Five questions to help you tell the story

Stories are powerful. We not only remember them long than we remember facts, they engage us, appeal to our imagination and when done right, cause us to become emotionally invested. 

Imagine if you could cause this same reaction in your target market after they read your website or promotional material? How many more enquiries would you get? How many more sales would you convert? To help you, here are five questions that once answered will help you tell the story of your products and services and emotionally engage your target market.

1.    What is your target market’s biggest need, frustration or problem? 

People always move faster away from pain then they do towards pleasure, so pain is a good place to start your story. What problems do your target market experience without your product? What limitations do similar products or services have (without naming and shaming) that could be causing your target market frustration? 

What is keeping them up at night? What is costing them money, time or limiting their growth that can be related to not having or using your product or service?

2. Why haven’t they been able to solve it? 

Once you’ve established their pain, look at why they haven’t been able to solve it until now. Was it due to a lack of time, money or knowledge? Have options or availability been limited until you or your new product or service has come along? 

3. What would their life be like if their problem was solved?

Paint the pleasure. Describe the life of your target market once their problems have been solved, their ideal “imagine if…” scenario. How much more effective, efficient or profitable will their business be? How much easier and happier will their life be? 

4. How does your product or service solve their need? 

Once you’ve taken them to a place of pleasure and hope, show them how you or your products or your services make it possible. How are your products or services different? How have they helped others achieve the same ideal scenario? 

5. What do they need to do now? 

Now it’s time for your call to action. What steps do they have to take now to start making their ideal scenario a reality? Is it to call, email or buy now? Do they need to go to another web page, book a consultation, request a quote or download something? 

Work out exactly what action you want them to take then call them to do it while offering them an incentive or emotional pull.
 
By taking your target market through this process, you allow them to have an emotional experience with your product or service before they even try it, a very powerful marketing technique that will result in more enquiries and conversions.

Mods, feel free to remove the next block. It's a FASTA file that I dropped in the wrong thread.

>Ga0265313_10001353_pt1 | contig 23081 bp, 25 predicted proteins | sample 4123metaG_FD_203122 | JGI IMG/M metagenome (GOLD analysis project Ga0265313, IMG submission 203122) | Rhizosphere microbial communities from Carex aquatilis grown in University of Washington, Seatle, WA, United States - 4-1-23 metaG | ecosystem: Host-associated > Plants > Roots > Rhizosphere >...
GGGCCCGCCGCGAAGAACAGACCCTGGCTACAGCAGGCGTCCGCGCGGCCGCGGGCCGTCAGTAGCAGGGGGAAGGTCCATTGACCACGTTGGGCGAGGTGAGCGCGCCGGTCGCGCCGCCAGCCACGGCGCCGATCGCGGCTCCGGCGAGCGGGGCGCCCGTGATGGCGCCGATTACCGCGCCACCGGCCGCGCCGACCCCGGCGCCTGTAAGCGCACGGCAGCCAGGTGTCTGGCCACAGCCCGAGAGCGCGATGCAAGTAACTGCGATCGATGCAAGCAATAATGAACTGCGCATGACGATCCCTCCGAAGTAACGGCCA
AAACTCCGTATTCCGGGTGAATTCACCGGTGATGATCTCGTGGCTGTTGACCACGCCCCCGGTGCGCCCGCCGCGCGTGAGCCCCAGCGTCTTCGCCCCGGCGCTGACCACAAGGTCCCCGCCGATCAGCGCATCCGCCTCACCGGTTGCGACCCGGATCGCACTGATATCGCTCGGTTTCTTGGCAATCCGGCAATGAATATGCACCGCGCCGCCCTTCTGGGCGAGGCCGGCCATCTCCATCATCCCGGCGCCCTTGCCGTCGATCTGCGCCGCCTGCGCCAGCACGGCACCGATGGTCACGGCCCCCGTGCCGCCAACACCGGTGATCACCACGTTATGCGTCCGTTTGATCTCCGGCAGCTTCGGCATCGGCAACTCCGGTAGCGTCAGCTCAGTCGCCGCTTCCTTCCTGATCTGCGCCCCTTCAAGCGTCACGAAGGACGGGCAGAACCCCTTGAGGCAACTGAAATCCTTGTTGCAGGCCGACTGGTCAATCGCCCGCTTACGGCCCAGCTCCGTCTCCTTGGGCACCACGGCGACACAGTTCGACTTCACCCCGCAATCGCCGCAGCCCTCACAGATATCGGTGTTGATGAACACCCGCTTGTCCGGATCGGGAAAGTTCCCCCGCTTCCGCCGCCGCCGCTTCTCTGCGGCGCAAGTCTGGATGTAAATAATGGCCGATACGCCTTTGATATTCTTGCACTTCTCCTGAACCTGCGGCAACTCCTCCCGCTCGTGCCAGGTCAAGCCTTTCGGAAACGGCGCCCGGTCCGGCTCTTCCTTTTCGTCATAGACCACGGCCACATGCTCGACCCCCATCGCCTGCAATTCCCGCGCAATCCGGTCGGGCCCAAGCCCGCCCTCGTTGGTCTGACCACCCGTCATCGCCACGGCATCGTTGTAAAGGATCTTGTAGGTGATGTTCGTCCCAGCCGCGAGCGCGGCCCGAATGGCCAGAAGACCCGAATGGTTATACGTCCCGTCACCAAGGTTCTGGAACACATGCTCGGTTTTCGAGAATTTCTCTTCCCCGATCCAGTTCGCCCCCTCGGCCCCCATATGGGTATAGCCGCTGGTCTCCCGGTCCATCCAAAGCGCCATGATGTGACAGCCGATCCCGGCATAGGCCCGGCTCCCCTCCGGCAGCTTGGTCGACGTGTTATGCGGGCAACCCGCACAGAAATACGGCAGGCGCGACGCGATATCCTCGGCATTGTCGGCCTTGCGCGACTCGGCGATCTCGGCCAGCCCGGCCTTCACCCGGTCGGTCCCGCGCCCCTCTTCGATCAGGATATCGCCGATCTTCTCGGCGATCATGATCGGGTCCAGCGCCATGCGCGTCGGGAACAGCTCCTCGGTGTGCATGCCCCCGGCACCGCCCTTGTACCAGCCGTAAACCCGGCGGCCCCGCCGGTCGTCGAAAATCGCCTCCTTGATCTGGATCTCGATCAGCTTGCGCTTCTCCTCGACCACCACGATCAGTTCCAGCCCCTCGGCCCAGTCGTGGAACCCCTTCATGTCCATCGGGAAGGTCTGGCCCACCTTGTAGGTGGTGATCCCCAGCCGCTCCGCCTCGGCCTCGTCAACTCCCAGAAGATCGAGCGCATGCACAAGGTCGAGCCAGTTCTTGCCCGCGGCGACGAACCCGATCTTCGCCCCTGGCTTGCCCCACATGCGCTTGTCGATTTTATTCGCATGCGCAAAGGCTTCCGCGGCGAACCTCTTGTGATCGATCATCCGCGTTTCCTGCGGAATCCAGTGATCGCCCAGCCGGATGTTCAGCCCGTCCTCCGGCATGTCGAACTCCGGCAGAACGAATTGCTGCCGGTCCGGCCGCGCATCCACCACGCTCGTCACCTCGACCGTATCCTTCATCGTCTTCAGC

Amanda


Questions to ask when writing or reviewing your website copy

The words on your website can be the difference between a website browser and a new customer. With more and more potential customers heading online to find and buy products, your website copy has never been more important.

To make your words count, here are seven questions to ask when you are writing or reviewing your website copy.

1. Does your copy appeal to your target audiences?

Are you writing for your target market or about you? Good copy is all about your target market, it addresses their frustrations, solves their problems, gives them the benefits and answers their question “what is in it for me”?

Once you have written your copy, read through it and count how many “you’s” you have versus how many “we’s”. You should be talking about your customer at least twice as many times as you are talking about your business.

2. Is there a benefit driven or emotionally appealing headline on each page?

Don’t underestimate the power of headlines. With 5-10 seconds to capture the attention of your target market, your headline will help you make an impact and connect with your reader, and if done correctly, encourage them to keep reading.

3. Are sub-headlines easily identifiable and do they guide readers through the page?

Most of your website readers aren’t readers at all, they are scanners. This means they will be scanning through parts of your copy to find what is relevant or of interest to them. Sub-headlines are great for drawing attention to certain parts of your copy and make it easier for scanners to find what they are looking for.

4. Is the critical content above the fold?

In sales copy your most hard-hitting, benefit-driven information needs to be first, with as much appearing above the fold (where your reader doesn’t have to scroll down) as possible. When your reader lands on your website they want to know “what’s in it for me?”, good copy will always give them the answer straight up.

5. Are testimonials or case studies used to prove the value?

To back up claims you make in your copy, include testimonials that demonstrate benefits and results you have generated for past and present customers. Remember, no-one sells your business better than a happy customer.

If you claim your products or services can boost sales or minimise expenses by a certain percentage within a particular timeframe, provide a testimonial or case study that proves your claim. You will add credibility and build trust with your readers if you do.

6. Is there a call to action on every page?

Are you creating a sense of urgency by giving a compelling reason to act now on every page? Your website should be an extension of your sales team and be converting readers into leads and buyers. To do this, each page needs to have a strong call to action.